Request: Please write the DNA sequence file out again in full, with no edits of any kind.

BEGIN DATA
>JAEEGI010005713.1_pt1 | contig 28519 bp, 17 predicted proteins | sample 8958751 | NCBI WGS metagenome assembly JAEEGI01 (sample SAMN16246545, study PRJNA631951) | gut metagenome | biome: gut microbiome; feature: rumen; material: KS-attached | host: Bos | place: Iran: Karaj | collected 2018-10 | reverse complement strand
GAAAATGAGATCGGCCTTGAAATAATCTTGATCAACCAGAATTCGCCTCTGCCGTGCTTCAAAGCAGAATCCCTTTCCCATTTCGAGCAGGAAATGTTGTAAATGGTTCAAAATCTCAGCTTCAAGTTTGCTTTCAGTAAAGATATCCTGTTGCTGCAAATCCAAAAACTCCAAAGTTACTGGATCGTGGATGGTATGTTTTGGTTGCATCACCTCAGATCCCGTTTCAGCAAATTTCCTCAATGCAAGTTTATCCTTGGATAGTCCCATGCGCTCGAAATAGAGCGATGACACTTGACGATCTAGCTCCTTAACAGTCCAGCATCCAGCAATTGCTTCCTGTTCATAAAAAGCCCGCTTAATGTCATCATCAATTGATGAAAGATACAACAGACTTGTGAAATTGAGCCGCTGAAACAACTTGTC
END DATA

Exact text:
>JAEEGI010005713.1_pt1 | contig 28519 bp, 17 predicted proteins | sample 8958751 | NCBI WGS metagenome assembly JAEEGI01 (sample SAMN16246545, study PRJNA631951) | gut metagenome | biome: gut microbiome; feature: rumen; material: KS-attached | host: Bos | place: Iran: Karaj | collected 2018-10 | reverse complement strand
GAAAATGAGATCGGCCTTGAAATAATCTTGATCAACCAGAATTCGCCTCTGCCGTGCTTCAAAGCAGAATCCCTTTCCCATTTCGAGCAGGAAATGTTGTAAATGGTTCAAAATCTCAGCTTCAAGTTTGCTTTCAGTAAAGATATCCTGTTGCTGCAAATCCAAAAACTCCAAAGTTACTGGATCGTGGATGGTATGTTTTGGTTGCATCACCTCAGATCCCGTTTCAGCAAATTTCCTCAATGCAAGTTTATCCTTGGATAGTCCCATGCGCTCGAAATAGAGCGATGACACTTGACGATCTAGCTCCTTAACAGTCCAGCATCCAGCAATTGCTTCCTGTTCATAAAAAGCCCGCTTAATGTCATCATCAATTGATGAAAGATACAACAGACTTGTGAAATTGAGCCGCTGAAACAACTTGTC